Genetic Understanding of Stroke Treatment: Potential Role for Phosphodiesterase Inhibitors
Phosphodiesterase (PDE) gene family is a large family having at least 21 genes and multiple versions (isoforms) of the phosphodiesterase enzymes. These enzymes catalyze the inactivation of intracellular mediators of signal transduction such as cAMP and cGMP and therefore, play a pivotal role in various cellular functions. PDE inhibitors (PDEI) are drugs that block one or more of the five subtypes of the PDE family and thereby prevent inactivation of the intracellular cAMP and cGMP by the respective PDE-subtypes. The first clinical use of PDEI was reported almost three decades ago. Studies later found the ability of these compounds to increase the levels of ubiquitous secondary messenger molecules that can cause changes in vascular tone, cardiac function and other cellular events and thus these findings paved the way for their use in various medical emergencies. PDEs are found to be distributed in many tissues including brain. Therefore, new therapeutic agents in the form of PDEI are being explored in neurodegenerative diseases including stroke. Although studies have revealed their use in cerebral infarction prevention, their full-fledged application in times of neurological emergency or stroke in specific has been very limited so far. Nevertheless, recent investigations suggest PDE4 and PDE5 inhibitors to play a vital role in mitigating stroke symptoms by modulating signaling mechanisms in PDE pathway. Further, extensive research in terms of their pharmacological properties like dosing, drug specific activities, use of simultaneous medications, ancillary properties of these compounds and studies on adverse drug reactions needs to be carried out to set them as standard drugs of use in stroke.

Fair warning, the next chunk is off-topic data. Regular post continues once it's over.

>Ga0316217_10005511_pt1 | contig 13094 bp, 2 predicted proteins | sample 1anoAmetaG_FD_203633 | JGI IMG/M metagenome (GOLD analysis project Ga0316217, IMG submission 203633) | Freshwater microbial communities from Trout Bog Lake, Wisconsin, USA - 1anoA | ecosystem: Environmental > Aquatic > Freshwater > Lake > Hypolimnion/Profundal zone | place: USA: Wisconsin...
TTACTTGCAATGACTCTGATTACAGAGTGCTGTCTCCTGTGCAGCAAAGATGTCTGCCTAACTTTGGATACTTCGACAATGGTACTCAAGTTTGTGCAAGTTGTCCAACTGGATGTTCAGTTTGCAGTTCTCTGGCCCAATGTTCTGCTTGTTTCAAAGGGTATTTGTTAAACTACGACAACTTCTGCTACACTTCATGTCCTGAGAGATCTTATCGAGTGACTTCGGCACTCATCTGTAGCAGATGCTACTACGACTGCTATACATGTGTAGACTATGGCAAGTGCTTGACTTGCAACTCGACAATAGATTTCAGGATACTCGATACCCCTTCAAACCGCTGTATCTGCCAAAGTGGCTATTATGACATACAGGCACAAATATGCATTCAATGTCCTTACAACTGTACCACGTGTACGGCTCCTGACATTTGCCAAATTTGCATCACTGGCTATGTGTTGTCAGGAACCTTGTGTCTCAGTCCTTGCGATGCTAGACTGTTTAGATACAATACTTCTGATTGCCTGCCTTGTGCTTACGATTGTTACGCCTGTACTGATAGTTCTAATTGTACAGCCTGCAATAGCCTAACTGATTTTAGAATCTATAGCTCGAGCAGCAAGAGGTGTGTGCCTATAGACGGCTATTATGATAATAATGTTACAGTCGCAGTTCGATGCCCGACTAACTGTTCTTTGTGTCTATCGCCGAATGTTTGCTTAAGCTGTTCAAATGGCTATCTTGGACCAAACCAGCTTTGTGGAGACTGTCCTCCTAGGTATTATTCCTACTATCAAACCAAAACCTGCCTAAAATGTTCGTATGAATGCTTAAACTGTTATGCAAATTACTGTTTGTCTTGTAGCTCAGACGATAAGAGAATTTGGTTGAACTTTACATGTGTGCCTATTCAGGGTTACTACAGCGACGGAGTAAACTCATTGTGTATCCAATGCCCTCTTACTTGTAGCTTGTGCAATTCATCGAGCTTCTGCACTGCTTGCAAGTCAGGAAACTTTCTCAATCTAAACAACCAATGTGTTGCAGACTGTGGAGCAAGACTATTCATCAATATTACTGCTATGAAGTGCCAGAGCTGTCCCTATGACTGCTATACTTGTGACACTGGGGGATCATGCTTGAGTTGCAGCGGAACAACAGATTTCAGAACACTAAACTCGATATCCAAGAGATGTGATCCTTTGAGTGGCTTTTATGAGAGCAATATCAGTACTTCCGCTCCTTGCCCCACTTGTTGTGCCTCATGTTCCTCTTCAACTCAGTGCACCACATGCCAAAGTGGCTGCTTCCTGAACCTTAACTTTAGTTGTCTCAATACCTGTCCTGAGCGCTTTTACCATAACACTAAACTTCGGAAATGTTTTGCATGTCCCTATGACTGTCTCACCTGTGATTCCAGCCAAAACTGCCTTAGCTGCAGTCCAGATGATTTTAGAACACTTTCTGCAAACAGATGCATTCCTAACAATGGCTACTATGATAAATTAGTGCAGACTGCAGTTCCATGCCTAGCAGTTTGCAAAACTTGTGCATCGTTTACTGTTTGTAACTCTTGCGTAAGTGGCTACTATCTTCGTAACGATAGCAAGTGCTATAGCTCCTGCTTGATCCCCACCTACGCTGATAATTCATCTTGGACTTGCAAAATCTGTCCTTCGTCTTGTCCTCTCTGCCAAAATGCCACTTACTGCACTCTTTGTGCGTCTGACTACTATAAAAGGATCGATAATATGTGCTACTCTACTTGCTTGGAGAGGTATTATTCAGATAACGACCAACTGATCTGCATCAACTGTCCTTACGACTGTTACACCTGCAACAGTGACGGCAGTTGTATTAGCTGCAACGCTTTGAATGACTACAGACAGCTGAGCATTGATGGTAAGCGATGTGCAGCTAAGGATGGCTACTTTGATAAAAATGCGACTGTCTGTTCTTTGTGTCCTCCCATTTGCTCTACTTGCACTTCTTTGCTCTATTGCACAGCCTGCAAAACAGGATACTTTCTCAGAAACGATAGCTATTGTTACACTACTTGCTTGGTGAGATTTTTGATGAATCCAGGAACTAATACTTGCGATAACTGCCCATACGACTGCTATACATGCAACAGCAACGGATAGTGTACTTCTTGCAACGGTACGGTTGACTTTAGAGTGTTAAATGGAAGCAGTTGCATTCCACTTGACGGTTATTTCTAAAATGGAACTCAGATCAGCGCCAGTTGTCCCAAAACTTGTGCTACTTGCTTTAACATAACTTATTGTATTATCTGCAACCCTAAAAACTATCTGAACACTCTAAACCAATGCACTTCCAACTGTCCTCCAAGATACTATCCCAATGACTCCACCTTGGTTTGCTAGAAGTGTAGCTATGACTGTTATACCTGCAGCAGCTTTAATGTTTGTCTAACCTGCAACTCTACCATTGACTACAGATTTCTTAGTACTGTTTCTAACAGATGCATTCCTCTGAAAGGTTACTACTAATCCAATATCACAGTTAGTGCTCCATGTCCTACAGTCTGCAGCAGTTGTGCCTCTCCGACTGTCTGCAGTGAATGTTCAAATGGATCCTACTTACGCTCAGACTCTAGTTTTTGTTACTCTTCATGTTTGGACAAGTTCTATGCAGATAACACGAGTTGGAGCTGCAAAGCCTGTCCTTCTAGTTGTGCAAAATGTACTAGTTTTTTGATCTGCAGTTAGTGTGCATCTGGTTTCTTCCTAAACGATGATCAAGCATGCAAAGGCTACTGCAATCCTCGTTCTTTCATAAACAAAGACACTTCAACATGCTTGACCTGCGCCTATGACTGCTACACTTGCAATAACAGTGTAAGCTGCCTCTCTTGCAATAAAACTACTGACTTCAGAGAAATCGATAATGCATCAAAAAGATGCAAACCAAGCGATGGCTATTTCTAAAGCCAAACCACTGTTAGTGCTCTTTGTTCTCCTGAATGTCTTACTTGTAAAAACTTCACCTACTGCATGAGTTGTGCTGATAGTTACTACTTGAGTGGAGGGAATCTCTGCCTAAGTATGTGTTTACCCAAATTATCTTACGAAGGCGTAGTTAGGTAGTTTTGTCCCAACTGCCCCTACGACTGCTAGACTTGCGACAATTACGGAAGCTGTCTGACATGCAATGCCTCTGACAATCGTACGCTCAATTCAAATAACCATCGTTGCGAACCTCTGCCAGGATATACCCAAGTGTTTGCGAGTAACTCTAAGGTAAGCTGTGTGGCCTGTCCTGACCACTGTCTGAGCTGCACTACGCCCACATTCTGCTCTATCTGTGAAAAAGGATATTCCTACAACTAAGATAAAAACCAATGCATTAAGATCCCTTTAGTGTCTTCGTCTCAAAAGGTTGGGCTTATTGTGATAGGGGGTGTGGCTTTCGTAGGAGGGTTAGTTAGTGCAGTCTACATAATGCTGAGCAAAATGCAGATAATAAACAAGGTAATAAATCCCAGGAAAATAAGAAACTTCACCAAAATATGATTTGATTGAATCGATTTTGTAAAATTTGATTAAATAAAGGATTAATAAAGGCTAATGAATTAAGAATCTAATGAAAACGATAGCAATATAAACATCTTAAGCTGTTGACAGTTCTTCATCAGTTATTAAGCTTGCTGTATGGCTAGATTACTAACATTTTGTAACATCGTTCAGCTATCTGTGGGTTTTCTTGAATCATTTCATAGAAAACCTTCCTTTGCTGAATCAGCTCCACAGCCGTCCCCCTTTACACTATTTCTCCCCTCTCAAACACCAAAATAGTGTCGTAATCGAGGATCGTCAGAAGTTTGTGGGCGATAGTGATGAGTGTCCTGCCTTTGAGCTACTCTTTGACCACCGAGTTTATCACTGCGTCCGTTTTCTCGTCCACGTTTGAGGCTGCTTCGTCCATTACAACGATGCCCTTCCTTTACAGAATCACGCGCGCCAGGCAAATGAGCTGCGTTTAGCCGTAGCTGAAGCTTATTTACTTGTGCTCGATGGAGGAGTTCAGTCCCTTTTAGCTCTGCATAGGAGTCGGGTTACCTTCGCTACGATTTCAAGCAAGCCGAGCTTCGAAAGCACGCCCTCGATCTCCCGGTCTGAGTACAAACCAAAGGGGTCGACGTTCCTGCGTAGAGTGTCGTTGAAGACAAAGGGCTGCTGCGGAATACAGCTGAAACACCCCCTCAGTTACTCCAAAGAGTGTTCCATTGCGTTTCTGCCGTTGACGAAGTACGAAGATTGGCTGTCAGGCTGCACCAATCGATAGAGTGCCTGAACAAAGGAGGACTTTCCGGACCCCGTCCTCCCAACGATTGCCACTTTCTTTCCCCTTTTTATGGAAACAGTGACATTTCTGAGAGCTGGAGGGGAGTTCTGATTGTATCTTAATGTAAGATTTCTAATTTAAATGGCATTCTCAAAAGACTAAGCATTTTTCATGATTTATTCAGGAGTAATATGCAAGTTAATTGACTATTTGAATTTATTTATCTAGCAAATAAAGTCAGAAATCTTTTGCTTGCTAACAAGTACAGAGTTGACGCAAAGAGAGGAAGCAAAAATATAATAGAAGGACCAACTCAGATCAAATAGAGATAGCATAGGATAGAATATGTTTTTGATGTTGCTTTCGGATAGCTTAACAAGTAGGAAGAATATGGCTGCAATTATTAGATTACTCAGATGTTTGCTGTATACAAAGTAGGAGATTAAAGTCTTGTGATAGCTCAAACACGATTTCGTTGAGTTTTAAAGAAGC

KeywordsPhosphodiesterases Phosphodiesterase inhibitors Stroke Rolipram Therapeutic potential
Conflict of Interest
The authors declare that they have no conflicts of interest.
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